Sense over Statistics

Sense over Statistics

Numbers are not nearly as important as logic

By: Arya Sureshbabu

Anyone who knows me even remotely well can readily tell you that my defining characteristic is neither my appearance nor my voice, nor even (dare I say it?) my grade point average. The one quality that sets me apart from anyone else that I’ve ever met (and likely will ever meet), is my over-the-top obsession with the French philosopher Voltaire. Although most of my friends will tell you that I read through this long dead poet’s writings with the same alacrity with which most of them read the Harry Potter series in elementary school, very few of them know how or why he came to be my idol. Before I hit eighth grade, I had scarcely heard of the man, but one passage in a friend’s history textbook about his ideas was enough to reel me in. You see, what I loved about Voltaire was not his biting wit or his brilliant satire, but the fact that he made his revolutionary points about the importance of freedom using the simplest yet most elegant of tools: logic.

Naturally, I began to henceforth associate genius with the relentless application of logic and reasoning which characterized the Enlightenment period in which Voltaire lived. To my mind, there was nothing more extraordinary than being able to come up with novel ideas on your own, using nothing more than your own experiences and the clever exercise of common sense to arrive a step closer to the truth of what lay before you.

However, I’ve noticed recently that logic has typically been shoved off of its pedestal in the academic world and has been replaced by a barrage of studies and statistics. Nowadays, when students set out on a venture to prove something or stand by their ideas, be it in a debate tournament or a QUEST paper, their words are deemed meaningless unless they are accompanied by just as many numbers. No matter how sound their reasoning is or how elegant their philosophical arguments may be, many students are being forced to simplify what could be magnificent and complicated ideas into nothing more than a list of percentages and ratios.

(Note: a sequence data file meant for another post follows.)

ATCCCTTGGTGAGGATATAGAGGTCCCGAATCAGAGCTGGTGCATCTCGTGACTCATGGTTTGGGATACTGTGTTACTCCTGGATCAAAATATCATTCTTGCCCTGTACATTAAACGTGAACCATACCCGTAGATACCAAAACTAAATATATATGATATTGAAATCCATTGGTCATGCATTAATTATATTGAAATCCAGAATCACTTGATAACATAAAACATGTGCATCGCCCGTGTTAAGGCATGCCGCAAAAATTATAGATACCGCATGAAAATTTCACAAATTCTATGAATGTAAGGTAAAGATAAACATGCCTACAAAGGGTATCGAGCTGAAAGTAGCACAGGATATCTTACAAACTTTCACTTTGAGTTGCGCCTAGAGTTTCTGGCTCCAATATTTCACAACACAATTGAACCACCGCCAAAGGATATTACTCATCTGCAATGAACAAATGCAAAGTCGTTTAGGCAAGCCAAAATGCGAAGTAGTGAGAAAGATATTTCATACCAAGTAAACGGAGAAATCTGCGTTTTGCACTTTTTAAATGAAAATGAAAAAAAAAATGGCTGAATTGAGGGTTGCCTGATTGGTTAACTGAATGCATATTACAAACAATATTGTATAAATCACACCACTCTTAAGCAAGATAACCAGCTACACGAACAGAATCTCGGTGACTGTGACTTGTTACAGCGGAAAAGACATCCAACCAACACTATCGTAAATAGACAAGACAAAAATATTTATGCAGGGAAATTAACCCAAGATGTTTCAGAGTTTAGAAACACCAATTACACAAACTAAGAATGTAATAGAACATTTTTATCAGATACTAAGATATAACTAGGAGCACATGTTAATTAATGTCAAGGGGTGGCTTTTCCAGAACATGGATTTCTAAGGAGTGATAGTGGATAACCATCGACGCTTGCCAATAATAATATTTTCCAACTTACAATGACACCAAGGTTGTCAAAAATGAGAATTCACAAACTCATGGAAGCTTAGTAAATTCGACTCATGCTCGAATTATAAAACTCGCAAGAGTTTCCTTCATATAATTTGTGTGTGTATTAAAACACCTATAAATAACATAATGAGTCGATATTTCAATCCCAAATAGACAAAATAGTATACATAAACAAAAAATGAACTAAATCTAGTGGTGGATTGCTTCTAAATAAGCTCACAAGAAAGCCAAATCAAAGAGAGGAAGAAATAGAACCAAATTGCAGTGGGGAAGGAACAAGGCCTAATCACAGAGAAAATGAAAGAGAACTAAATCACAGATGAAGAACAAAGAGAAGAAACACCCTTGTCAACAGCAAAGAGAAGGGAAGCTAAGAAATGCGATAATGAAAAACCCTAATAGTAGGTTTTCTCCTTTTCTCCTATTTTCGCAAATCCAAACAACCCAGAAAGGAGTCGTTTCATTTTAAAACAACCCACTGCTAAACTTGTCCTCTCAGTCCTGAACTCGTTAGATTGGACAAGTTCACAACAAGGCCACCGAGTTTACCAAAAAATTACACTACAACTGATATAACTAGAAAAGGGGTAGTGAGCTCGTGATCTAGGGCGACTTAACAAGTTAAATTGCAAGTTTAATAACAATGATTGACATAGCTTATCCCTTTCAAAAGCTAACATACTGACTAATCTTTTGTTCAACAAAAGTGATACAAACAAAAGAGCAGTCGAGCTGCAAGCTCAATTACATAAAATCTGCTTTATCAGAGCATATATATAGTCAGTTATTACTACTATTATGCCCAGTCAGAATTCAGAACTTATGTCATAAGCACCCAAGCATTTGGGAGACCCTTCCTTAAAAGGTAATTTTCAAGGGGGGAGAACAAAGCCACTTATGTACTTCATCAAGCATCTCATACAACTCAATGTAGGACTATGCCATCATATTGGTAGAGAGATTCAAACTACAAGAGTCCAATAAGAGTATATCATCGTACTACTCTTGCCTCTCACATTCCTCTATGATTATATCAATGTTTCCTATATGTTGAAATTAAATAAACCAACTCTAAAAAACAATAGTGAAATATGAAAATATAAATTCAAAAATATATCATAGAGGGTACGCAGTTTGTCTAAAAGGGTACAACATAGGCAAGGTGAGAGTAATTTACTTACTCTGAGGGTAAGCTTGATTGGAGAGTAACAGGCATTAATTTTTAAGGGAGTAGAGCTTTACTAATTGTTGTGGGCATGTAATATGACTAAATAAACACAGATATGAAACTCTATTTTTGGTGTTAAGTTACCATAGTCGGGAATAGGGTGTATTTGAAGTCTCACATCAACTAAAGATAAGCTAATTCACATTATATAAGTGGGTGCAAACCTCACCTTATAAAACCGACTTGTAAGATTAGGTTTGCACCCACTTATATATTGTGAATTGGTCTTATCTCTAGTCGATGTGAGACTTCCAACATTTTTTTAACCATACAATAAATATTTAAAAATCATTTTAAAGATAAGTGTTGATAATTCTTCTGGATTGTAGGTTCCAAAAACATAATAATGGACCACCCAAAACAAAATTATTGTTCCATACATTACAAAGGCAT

No, using statistics in argumentative writing is not inherently bad. If used properly—that is, as an appetizer rather than as the main course—the proper statistics can enhance or supplement claims which are based on pure, sound logic. But statistics should never stand alone, with no analysis or reasoning to back them up. And unfortunately, that appears to be where we are headed. As more and more teachers and administrators place pressure on students to show them the numbers, students are slowly beginning to focus more on the numbers than the overarching ideas. In other words, we are sacrificing our ability to use logic and to come up with innovative thoughts to instead pour out endless floods of figures and data. And if we let our definition of knowledge slip to mean a mere understanding of these numbers, we will lose the most precious capability of mankind—the capacity to think for ourselves.

But if we once again open up to the idea that there is something to be said for unadulterated logic and reasoning, we can once again view the world through a lens of wonder and revelation. So the next time you go off into the depths of the Internet and begin scouring databases for hours on end in search of some arcane statistic, take a moment to think beyond the number and piece together the bigger picture. You just may have the epiphany of your life.